Work will begin this summer on a compromise project agreed to by the legislature and the Gray Davis administration. Instead of a steel and concrete wall, similar to the one that surrounded the Capitol in the nineteenth and early twentieth centuries, concrete posts, called bollards, will surround the building, covered by a concealing hedge. Ann Cavanaugh is project director for the state Department of General Services.
"There will be large raised planter beds put in that will provide both a piece of landscaping and also a barrier for a large vehicle."
The final decision on the barrier was made after 9-11. Earlier in 2001, a big rig truck rammed the Capitol causing millions of dollars in damage. Howard S. Wright Construction, the company that built the Seattle Space Needle in the early Sixties, will begin work on the six point eight million dollar project by July first. Several years ago, when the Capitol was repainted, unions complained that non-union painters were being used. Wright Construction’s regional manager Rich Gangitano (jon gih TAH no) says there’ll be no union pickets on this project.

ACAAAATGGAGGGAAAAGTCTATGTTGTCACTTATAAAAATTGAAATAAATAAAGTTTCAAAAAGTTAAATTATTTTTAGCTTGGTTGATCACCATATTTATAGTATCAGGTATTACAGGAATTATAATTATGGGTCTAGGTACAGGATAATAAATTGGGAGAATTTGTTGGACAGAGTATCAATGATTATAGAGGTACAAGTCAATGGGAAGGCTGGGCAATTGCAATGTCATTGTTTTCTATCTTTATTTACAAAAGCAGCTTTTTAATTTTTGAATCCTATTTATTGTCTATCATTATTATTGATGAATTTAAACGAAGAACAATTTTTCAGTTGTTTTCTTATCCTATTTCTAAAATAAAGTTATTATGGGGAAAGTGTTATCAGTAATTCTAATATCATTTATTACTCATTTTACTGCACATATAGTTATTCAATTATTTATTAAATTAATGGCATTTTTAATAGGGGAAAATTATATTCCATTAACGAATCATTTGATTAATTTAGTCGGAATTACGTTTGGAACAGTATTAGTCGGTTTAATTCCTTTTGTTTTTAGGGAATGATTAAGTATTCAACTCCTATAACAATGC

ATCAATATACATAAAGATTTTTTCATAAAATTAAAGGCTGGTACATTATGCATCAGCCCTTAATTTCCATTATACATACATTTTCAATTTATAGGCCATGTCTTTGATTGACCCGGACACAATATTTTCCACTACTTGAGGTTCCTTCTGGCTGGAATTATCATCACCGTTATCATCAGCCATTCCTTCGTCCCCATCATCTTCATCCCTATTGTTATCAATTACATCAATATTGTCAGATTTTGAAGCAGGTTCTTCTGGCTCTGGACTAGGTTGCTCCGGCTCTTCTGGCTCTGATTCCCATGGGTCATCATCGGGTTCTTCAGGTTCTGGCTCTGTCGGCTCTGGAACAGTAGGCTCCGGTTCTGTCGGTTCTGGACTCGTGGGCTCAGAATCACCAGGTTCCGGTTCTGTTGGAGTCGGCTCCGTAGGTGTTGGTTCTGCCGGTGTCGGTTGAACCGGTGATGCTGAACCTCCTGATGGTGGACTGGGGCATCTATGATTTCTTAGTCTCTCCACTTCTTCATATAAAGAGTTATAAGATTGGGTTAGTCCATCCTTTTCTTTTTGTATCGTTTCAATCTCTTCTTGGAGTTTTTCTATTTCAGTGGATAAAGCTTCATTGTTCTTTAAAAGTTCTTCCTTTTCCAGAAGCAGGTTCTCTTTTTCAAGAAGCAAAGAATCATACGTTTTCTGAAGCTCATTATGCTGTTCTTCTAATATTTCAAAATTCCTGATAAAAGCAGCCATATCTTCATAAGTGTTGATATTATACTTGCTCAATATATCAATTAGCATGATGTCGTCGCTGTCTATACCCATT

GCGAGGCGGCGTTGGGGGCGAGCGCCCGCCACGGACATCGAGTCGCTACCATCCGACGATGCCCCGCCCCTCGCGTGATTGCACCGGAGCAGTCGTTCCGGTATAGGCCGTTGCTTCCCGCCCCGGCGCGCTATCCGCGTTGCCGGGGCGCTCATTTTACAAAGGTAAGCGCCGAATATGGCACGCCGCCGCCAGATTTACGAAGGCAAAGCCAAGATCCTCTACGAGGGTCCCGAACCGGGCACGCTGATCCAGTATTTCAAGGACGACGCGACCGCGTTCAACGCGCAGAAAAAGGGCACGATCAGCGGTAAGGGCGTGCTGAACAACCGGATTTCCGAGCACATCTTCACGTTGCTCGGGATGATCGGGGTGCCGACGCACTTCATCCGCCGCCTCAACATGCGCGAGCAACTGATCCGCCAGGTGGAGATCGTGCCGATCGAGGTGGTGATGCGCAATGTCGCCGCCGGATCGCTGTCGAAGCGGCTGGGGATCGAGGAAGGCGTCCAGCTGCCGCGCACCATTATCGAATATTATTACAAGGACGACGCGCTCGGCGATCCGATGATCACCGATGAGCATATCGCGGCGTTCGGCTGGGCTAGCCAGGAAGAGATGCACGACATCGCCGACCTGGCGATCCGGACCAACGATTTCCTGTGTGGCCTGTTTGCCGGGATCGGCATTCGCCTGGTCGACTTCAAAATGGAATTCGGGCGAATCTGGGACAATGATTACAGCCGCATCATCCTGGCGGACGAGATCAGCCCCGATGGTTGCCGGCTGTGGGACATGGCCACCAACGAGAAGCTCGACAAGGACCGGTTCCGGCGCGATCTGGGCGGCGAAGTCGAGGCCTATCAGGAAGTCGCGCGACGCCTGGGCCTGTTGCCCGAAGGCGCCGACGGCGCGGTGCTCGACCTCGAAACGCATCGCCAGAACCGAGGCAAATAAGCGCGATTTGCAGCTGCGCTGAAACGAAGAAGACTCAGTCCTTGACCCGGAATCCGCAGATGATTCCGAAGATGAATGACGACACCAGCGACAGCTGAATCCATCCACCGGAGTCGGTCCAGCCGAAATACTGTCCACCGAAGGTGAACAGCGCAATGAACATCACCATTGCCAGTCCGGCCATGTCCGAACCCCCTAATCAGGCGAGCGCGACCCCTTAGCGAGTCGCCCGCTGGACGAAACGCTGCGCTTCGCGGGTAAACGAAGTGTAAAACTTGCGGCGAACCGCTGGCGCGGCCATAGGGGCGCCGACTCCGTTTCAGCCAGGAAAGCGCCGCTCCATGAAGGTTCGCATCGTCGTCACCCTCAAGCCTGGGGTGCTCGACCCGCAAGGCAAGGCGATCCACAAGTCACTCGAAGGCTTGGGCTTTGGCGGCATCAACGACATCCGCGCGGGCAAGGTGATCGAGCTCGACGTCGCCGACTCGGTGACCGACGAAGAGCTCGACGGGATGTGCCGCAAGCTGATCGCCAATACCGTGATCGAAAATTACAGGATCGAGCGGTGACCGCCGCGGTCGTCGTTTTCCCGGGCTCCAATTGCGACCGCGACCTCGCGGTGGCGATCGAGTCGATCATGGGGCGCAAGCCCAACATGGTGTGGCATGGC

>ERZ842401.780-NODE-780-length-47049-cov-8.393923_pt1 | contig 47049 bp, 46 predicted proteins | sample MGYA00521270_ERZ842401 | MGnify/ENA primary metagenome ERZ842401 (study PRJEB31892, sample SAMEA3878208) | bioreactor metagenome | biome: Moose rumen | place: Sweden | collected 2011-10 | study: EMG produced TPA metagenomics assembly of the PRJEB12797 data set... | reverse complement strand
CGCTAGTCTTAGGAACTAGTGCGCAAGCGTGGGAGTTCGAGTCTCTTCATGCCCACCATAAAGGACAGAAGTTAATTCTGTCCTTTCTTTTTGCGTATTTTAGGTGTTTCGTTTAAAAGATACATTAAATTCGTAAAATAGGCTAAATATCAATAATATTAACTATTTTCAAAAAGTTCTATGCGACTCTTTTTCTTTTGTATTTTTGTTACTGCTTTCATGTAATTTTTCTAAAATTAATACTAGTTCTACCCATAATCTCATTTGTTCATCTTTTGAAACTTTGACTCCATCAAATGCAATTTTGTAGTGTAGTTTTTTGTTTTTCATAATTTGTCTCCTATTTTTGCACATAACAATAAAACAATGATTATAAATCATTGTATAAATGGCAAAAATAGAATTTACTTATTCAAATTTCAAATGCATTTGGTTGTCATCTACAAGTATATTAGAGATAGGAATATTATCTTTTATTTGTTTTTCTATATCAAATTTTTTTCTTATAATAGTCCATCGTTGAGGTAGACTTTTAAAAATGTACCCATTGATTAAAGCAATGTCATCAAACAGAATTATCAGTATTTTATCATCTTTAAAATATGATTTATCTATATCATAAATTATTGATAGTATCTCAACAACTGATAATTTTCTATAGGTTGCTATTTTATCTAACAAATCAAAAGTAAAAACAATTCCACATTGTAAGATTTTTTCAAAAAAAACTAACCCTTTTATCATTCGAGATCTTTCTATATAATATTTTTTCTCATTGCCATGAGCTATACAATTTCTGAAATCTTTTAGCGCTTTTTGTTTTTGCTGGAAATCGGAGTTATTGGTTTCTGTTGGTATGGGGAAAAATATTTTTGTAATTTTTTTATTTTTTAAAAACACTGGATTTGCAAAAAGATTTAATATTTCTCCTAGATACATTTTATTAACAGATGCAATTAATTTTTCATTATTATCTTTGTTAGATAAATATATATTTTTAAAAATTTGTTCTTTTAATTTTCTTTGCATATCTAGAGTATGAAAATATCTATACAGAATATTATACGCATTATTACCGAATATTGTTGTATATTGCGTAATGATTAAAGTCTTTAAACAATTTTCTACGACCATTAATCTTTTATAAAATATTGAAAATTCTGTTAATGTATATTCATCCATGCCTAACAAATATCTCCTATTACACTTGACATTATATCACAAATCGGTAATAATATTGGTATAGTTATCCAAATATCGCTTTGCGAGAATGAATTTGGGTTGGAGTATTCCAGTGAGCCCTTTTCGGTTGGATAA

"Under this contract, every subcontractor was required to be a union contractor to avoid that type of stuff."
Construction on the barrier will be done in stages over a fourteen month period starting on the Capitol’s west side. Gangitano says there should be very little disruption of traffic or parking around the building